By DON McCORMACK - firstname.lastname@example.org
When Brandon Easton heard, the news didn’t come from the television, or in the case for Jefferson’s Zak Blair, the computer.
It came from his high school coach, Steve Urchek.
“(Urchek) called me and told me before I even knew!” Easton, the Pymatuning Valley graduate and Lakeland Community College product who was selected by the Minnesota Twins in the 24th round as the 710th player taken in the Major League Baseball First-Year Player Draft on Saturday. “It was kind of fitting to hear it from Steve, first, because he’s done so much for me.”
Then, his summer-ball coach, Tony Gorvet, reached him... before the Twins did.
“It’s pretty amazing, really,” the son of Bryan and Debra Easton said. “Those guys are so connected, they knew before I did.”
When the Twins reached him, the reality of the situation set in for Easton.
“I’m a professional baseball player,” he said, voice trailing off a bit. “I’m going to be a Minnesota Twin!”
It should be noted, Easton, a hard-throwing left-handed pitcher who just finished his freshman season at Lakeland, wasn’t bragging with the way he said that sentence, not at all.
His tone was once of sincere appreciation.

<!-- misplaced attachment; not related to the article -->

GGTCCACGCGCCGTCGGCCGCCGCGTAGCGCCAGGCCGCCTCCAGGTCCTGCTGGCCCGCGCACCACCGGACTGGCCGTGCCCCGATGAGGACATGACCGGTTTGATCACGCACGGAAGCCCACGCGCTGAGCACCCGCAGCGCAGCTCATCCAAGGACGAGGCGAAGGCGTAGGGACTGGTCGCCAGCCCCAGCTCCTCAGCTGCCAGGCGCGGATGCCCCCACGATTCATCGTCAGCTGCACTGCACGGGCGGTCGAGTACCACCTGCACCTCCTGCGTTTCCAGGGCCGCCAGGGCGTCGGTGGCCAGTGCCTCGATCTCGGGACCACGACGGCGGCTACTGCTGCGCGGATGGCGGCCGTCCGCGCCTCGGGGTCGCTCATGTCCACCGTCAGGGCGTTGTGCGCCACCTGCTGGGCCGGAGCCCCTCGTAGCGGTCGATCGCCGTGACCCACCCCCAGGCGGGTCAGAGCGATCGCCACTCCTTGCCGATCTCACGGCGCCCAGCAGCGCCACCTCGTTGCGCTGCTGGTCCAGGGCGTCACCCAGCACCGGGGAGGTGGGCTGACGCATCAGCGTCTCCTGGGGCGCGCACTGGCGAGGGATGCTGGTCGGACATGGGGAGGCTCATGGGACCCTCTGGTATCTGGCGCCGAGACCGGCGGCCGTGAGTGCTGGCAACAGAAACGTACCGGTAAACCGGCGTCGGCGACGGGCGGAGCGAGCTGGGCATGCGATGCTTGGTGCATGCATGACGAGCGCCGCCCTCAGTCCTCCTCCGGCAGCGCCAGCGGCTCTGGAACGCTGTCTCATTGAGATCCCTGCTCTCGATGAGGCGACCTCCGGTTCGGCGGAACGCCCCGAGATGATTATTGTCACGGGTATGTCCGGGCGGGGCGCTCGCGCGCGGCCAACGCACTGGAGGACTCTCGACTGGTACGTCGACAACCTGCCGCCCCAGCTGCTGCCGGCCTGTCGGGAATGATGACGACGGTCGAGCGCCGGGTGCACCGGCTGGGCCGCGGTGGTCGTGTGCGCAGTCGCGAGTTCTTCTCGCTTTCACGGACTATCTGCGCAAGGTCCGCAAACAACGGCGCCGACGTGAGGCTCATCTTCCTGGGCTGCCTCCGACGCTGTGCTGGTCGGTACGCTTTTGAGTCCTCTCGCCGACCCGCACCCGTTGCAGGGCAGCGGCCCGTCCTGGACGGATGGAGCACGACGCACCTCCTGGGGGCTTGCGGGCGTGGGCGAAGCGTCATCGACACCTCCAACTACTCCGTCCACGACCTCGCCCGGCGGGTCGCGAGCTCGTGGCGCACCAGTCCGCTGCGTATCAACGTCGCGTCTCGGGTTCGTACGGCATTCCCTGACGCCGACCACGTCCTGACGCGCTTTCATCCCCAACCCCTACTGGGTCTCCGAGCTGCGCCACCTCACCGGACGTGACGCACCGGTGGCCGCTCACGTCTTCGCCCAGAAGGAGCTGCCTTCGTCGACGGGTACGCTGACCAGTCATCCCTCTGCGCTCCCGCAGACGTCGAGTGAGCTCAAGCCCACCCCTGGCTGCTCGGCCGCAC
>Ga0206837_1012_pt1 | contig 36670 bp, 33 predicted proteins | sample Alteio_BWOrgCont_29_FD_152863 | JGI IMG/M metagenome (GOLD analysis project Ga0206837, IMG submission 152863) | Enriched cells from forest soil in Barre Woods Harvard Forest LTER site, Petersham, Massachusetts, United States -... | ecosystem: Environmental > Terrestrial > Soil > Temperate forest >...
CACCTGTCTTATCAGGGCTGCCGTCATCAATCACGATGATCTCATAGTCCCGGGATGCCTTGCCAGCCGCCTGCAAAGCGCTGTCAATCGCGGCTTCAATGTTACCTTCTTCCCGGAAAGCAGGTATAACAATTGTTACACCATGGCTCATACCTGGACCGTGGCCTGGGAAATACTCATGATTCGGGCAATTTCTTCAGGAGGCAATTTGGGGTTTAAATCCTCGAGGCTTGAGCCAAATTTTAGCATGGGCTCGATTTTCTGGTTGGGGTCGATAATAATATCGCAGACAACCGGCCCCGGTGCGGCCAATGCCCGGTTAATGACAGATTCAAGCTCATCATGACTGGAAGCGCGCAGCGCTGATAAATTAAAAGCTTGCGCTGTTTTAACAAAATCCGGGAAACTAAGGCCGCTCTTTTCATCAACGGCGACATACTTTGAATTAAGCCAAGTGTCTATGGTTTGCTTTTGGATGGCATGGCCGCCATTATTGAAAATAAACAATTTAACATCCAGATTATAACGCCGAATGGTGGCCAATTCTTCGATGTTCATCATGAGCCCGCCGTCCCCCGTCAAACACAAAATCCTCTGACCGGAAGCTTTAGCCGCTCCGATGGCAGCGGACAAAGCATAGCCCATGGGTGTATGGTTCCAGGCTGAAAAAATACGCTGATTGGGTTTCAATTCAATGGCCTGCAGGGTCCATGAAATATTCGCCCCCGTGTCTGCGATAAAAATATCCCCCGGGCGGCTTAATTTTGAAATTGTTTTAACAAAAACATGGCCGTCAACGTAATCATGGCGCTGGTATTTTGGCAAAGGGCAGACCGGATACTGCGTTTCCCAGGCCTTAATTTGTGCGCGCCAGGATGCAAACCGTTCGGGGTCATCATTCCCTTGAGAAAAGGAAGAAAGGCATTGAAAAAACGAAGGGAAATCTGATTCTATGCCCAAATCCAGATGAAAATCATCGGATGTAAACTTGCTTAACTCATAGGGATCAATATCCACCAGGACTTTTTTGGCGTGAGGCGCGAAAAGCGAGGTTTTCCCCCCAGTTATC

“In all seriousness, I can’t believe this is happening,” he said. “My parents, my family and friends... all my coaches and teammates, this would not be possible in the least without them.
“I am truly blessed to have received this opportunity. I’m living out every little kid’s dream and I thank God each and every day for He’s truly blessed me with being able to be at this point in my life.
“I’ve worked very hard, but to be put in this position is the result of the efforts of so many people.”
Easton said he received word from Urchek around 4:30 p.m. on Saturday.
“It was nerve-wracking, waiting and waiting and waiting,” he said with a laugh. “The stress level was unbelievable, it really was!
“There’s nothing worse than not knowing and having to wait for the telephone to ring.”
But ring, it did.
“I had just gotten home and got off the phone with my dad, who called me and said, ‘have you gotten a phone call, yet?’ As soon as I told him no and we finished the call, my phone rang again and it was Coach Urchek.”
Has his phone stopped ringing since?
“Not at all!” he said with another laugh. “It was blowing up! I’ve heard from people I haven’t heard from in years. My phone actually died, at one point, because it was one after another.”
And they all sound a similar refrain.
“They really do,” Easton said. “Everyone is genuinely happy for me and it’s so wonderful to hear.”
Next for Easton, who will turn 21 in September, is a visit from the Twins.
“A scout is coming to my house (today),” he said. “It will be a negotiation. We’ll see how things go. We should know a lot more after (today).”
Until then, though, Easton will relax. Or try to, anyway.
“We’re going out on the lake on a pontoon boat (today),” he said. “It will be great just to try and take a step back and catch my breath a bit.”
Considering what he’s been through in the last week or so, Easton admits that’s not likely to happen, though.
“Probably not,” he said, laughing. “I’m going to be playing professional baseball... it seems like I’m dreaming.”